Finding healing through community

Story by Katie Hoffman

It’s not often a 26-year-old quits his dream job to run a MySpace page. Especially when that dream job earns him $100,000 per year.

Jamie Tworkowski left his job as a sales representative for Hurley in 2006 to start a non-profit organization named To Write Love On Her Arms, in honor of his friend Renee who, at the time, was struggling with addictions and self-injury.

Speaking to a sold-out crowd in the Council Fire room of the W.R. Davies Center last night, Tworkowski told the story of the organization, which is dedicated to presenting hope and finding help for those suffering from
depression, addiction, self-injury and suicidal tendencies.

Susan Swanson, an Eau Claire resident, said she came to the event with her husband Gregory, because the subject matter interested her.

“Talking about issues of mental health is important, especially for college students,” she said. “The honesty, and the way (Tworkowski) spoke from his heart, really draws people in. It’s relatable.”

The night began with Noah Gunderson, a musician and Tworkowski’s friend.

Tworkowski said he liked to bring music “into the mix” due to its unique ability to remind people that they’re alive. Music isn’t always easy, he said, it provides an outlet for honesty that sometimes can’t be spoken out loud.

Although packed with people, the dimly lit Council Fire room had the atmosphere of being at a coffee house with close friends. Between songs, Gunderson talked to the crowd, and said he was “blessed to be a part” of the work of Tworkowski and TWLOHA.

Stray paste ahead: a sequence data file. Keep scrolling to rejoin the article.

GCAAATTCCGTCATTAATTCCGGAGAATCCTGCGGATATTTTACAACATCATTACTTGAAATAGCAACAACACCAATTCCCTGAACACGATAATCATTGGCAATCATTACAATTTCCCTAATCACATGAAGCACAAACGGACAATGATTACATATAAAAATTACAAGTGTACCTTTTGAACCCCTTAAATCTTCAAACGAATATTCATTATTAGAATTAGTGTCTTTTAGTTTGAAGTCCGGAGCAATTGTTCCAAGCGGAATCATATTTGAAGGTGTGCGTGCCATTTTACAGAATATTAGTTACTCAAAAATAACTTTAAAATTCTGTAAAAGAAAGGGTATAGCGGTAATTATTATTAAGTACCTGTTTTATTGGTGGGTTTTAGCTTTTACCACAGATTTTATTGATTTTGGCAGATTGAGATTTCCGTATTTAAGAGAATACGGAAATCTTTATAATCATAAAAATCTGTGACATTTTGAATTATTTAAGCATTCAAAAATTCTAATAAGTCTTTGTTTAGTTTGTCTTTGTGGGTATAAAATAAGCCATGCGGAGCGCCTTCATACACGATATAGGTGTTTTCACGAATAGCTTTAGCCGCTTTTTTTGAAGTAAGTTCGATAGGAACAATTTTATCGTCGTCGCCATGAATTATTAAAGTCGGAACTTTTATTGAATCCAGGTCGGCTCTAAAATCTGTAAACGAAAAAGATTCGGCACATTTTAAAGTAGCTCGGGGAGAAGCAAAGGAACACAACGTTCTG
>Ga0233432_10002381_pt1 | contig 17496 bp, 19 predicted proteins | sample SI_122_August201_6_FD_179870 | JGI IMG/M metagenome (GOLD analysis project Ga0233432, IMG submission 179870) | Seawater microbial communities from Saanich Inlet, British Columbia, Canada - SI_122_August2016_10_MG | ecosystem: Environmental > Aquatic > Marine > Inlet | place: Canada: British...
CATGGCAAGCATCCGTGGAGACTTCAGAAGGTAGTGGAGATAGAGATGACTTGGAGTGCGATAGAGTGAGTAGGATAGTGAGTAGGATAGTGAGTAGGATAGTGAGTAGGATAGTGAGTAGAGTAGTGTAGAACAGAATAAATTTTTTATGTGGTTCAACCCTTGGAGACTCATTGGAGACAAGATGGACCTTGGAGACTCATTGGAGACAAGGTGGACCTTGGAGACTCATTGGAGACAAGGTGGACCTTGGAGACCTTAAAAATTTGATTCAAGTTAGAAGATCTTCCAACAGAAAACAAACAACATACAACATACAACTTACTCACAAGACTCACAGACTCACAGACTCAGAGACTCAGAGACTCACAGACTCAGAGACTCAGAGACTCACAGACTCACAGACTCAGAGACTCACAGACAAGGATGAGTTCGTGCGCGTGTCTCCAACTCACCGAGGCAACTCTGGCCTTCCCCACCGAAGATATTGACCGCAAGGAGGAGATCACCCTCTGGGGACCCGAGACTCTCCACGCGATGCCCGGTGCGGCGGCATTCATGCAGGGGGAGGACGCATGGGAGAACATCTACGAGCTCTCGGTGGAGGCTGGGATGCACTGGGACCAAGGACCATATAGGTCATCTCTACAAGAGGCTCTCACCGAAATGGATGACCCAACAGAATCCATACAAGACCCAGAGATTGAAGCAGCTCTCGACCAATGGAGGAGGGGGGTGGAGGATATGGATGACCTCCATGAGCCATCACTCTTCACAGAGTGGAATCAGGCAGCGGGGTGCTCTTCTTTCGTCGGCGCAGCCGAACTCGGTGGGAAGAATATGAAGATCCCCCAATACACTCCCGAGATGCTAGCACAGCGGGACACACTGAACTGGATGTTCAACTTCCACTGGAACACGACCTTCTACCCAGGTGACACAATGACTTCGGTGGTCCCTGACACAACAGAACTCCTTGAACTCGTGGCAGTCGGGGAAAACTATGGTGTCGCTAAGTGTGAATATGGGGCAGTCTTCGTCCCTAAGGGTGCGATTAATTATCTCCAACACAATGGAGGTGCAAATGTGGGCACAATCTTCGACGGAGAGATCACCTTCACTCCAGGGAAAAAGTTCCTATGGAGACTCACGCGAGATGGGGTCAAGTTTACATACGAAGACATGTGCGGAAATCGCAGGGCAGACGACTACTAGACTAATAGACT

“Tonight is about the questions, maybe more about questions than answers,” Tworkowski said. “I wonder if what we need isn’t just someone who shows up to fix us, but someone that will just meet us in our questions.”

Tworkowski began his speech with the story of how TWLOHA got started, introducing the audience to a young woman named Renee.

Tworkowski said he met Renee through his friend David. He said he remembers seeing Renee coming downstairs in a drug dealer’s apartment where she was staying, and it was obvious that night had meaning.

That night, Renee took a razor blade and wrote the phrase, “f*** up” on her arm. Tworkowski said that next day, he and David, along with other friends, brought Renee to a treatment center.

“Halfway through our time together, I asked her this really vulnerable question,” Tworkowski said. “It was, ‘what do you think about the possibility of telling this story.’ She agreed, and said she loved the possibility that there could be a purpose for her pain.”

During her time at the treatment center, Tworkowski wrote Renee’s story down, focusing on the meaning behind Renee’s cutting.

“I kept coming back to this phrase, thinking maybe this was supposed to be the title,” Tworkowski said. “It was, ‘to write love on her arms.’ It went back to this identity word that she had marked across her body. If that word was about identity, then the goal was about making that
identity positive.”

After leaving his job at Hurley, Tworkowski dove into the movement of TWLOHA. He began by ordering 200 t-shirts to raise money for Renee’s treatment costs, he said, hoping to sell them all in a few months.

Tworkowski credits the success of the shirts to bands like Switchfoot and Anberlin, who wore the shirts during concerts at the height of their popularity.

The bands began to speak during their shows about the organization, and how people could get involved. Tworkowski said TWLOHA is now the biggest non-profit group on MySpace and Facebook.

Tworkowski said the organization is a few weeks away from donating $1 million to help close to 20 million people struggling with depression and addiction.

To Write Love On Her Arms has read and responded to nearly 160,000 letters in over 100 countries, Tworkowski said.

“The word community is an idea that as people, we need other people,” Tworkowski said. “Maybe we’re made to be loved, and something magical can happen when we start to live life that way.”